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Lavrov Raises Reset Stakes

Sergei LavrovA key ingredient to improving relations with the West will be the creation of a common European missile shield with NATO, Foreign Minister Sergei Lavrov said Thursday, further raising the stakes in the reset of Russian-U.S. relations.

A unique chance of a finally putting aside the Cold War legacy will be missed if there is no "honest and frank" dialogue with NATO, Lavrov told reporters at his annual news conference.

Officials with the U.S.-led defense alliance and President Dmitry Medvedev agreed at a summit in Lisbon last November to develop a joint defense system to protect Europe from missile attacks from countries such as Iran.

Missile Defense Control CenterAnalysts have warned that negotiations about the shield will be difficult because of Moscow's insistence on equal participation in the shield's command and control systems. Prime Minister Vladimir Putin has warned that if Moscow's proposals on the system are not met, Russia is ready to begin a new arms race.

The next round of talks is slanted for Jan. 26 at the NATO-Russia Council in Brussels.

Lavrov said success over missiles was much more important than solving the Transdnestr conflict, turning the tables on an earlier European Union initiative.

German Chancellor Angela Merkel promised Medvedev last year to support his desire to form a joint security committee with the EU but said the Kremlin should prove its sincerity by tackling Transdnestr, where Moscow-backed separatists control a sliver of land between Moldova and Ukraine.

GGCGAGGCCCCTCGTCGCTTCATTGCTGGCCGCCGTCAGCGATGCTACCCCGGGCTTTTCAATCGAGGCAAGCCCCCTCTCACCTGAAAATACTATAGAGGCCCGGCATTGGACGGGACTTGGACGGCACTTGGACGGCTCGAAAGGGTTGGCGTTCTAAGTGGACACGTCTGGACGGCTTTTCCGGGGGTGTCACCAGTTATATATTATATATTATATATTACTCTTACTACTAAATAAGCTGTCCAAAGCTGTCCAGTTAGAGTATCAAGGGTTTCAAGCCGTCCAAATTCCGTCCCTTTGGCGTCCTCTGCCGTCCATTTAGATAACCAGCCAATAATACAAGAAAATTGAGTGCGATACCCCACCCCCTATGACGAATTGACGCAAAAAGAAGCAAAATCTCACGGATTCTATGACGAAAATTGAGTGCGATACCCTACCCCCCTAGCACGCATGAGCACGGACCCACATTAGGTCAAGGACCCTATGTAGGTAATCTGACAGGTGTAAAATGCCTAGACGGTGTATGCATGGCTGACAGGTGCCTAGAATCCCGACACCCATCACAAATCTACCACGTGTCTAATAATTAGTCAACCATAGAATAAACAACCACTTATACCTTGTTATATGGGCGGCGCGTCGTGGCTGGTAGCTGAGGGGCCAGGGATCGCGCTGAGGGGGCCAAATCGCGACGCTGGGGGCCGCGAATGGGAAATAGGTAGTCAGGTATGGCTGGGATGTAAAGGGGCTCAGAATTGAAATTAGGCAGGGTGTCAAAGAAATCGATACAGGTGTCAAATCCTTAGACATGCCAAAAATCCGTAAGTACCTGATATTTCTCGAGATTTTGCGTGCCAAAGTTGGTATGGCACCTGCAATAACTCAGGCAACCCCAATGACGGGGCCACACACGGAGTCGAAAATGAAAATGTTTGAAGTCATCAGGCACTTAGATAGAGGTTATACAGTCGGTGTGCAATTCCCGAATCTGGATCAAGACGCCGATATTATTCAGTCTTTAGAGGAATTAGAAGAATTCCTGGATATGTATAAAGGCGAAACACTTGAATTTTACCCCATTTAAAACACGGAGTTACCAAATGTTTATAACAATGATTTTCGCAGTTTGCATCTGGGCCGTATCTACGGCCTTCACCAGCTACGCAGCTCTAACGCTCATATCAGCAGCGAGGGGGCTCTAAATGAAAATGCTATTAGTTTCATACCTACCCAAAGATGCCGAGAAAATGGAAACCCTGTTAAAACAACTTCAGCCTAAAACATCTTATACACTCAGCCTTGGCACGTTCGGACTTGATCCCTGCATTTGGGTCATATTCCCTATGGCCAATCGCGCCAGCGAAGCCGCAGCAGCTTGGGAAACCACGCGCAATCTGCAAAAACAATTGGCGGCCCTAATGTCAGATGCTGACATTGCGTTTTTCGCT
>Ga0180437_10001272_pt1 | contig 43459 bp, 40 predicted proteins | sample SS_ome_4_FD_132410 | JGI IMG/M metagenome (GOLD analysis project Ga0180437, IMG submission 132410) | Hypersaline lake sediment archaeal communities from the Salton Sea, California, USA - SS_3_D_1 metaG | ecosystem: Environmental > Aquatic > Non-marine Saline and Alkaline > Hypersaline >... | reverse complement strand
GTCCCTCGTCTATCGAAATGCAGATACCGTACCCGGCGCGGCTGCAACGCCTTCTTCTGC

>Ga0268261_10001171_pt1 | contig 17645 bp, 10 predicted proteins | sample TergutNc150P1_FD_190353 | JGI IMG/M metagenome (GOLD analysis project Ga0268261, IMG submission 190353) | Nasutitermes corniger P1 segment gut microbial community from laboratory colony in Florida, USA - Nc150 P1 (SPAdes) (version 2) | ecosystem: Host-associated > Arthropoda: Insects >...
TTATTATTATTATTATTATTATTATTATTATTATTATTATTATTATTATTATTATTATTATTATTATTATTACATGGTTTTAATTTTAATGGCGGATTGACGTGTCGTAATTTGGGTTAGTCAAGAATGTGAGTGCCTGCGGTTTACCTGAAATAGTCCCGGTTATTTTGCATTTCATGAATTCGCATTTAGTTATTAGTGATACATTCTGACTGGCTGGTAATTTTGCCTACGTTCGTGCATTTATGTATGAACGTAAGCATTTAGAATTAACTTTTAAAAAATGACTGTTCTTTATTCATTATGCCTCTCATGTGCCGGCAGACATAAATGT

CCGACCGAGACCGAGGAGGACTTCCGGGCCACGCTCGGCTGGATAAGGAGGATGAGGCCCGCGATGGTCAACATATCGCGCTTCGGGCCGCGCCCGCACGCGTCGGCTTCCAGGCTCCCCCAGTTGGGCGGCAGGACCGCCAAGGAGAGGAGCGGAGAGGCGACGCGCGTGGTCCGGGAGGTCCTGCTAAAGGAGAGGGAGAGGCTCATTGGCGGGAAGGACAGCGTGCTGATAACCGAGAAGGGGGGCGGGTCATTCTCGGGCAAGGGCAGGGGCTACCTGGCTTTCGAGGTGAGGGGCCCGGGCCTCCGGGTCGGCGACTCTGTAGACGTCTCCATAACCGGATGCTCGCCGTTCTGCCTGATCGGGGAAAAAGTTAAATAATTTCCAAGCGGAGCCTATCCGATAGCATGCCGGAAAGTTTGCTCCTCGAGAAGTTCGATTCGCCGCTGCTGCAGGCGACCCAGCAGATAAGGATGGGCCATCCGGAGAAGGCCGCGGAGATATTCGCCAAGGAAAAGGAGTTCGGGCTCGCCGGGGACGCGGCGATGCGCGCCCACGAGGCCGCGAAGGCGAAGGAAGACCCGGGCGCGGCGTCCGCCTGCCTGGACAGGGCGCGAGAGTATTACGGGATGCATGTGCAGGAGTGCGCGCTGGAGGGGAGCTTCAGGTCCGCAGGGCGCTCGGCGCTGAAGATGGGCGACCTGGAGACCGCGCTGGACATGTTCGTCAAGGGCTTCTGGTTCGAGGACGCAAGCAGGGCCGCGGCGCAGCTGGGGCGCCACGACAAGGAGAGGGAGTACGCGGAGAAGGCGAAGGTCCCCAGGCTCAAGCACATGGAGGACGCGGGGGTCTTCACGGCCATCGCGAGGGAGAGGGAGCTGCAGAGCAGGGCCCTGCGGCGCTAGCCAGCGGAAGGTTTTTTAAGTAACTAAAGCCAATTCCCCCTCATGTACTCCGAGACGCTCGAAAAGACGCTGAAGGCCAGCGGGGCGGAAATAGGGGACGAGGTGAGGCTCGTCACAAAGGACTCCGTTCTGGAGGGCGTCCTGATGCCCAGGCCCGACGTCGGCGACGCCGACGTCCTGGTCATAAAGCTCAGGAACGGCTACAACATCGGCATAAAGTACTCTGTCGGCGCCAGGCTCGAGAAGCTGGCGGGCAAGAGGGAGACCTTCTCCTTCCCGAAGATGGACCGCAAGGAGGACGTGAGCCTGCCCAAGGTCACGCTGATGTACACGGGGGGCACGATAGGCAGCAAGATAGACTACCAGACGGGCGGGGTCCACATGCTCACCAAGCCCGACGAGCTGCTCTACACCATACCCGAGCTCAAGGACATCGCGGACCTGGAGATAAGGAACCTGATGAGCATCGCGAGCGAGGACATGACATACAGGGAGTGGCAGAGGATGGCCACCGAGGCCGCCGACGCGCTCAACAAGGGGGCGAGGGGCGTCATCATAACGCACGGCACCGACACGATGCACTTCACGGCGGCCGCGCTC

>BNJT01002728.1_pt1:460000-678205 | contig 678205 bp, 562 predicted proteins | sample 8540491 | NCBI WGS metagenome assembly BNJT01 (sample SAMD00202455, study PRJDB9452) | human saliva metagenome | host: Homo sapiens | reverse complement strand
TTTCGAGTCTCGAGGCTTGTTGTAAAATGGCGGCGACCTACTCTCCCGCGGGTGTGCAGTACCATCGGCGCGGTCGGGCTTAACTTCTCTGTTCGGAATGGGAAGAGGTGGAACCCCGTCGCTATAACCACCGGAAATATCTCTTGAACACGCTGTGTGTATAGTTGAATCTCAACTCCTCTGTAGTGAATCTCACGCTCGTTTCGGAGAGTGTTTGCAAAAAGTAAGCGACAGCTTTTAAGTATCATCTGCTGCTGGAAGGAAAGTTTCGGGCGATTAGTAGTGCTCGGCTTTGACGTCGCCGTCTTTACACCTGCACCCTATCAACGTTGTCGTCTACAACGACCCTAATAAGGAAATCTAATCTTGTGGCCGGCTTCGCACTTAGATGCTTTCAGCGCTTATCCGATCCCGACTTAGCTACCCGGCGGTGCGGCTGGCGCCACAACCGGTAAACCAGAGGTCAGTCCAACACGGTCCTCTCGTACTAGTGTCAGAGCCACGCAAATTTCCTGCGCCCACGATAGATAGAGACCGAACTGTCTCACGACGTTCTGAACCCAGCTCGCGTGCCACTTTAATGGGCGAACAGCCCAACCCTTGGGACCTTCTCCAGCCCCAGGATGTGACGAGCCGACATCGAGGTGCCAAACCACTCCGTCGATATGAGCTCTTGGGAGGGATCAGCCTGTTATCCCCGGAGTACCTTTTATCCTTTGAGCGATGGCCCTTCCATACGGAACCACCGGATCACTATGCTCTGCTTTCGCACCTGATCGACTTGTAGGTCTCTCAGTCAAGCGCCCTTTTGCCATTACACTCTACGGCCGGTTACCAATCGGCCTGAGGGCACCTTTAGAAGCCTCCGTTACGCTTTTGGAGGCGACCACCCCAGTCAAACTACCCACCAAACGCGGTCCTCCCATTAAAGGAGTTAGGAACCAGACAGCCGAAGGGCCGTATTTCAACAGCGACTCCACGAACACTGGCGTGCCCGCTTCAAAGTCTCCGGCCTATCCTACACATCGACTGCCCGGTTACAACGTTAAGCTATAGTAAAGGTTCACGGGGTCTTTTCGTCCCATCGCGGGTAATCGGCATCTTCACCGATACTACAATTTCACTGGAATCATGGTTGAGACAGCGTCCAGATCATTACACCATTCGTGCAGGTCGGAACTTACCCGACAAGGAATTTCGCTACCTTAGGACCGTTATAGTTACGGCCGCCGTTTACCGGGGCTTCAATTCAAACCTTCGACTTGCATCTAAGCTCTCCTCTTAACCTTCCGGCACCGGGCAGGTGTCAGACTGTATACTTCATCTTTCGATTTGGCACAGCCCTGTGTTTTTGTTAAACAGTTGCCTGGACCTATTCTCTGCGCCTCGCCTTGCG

"I am convinced that creating a common missile shield is the real and more important test for the sincerity of statements that security is indivisible," Lavrov said.

Lavrov also dampened hopes about new disarmament talks with the United States by saying the New START nuclear reduction treaty must first be fulfilled and any future negotiations must address issues like non-nuclear strategic weapons and a ban on developing weapons in space.

The landmark New START treaty between Washington and Moscow was ratified by the U.S. Senate last month, and Russian lawmakers have promised ratification in the State Duma and the Federation Council by the end of this month.

But Duma deputies set new fulfillment conditions in a bill drafted Wednesday, after bristling about a last-minute Senate resolution that said the treaty should not contain the U.S. anti-missile program's development.

Lavrov also reiterated Moscow's conditions for cuts in shorter-range, or tactical nuclear warheads, namely that the United States withdraw its weapons in Europe and that other nuclear powers are included.

But he was adamant that U.S.-Russian relations were improving. "Today there's more uniting us and the United States than dividing us," he said, "and let's hope that reality won't become victim of short-term political maneuvering."

He also insisted that Moscow no longer saw NATO as a threat to its security, saying the country's military doctrine does not name the alliance itself as a threat, but rather its eastward expansion.

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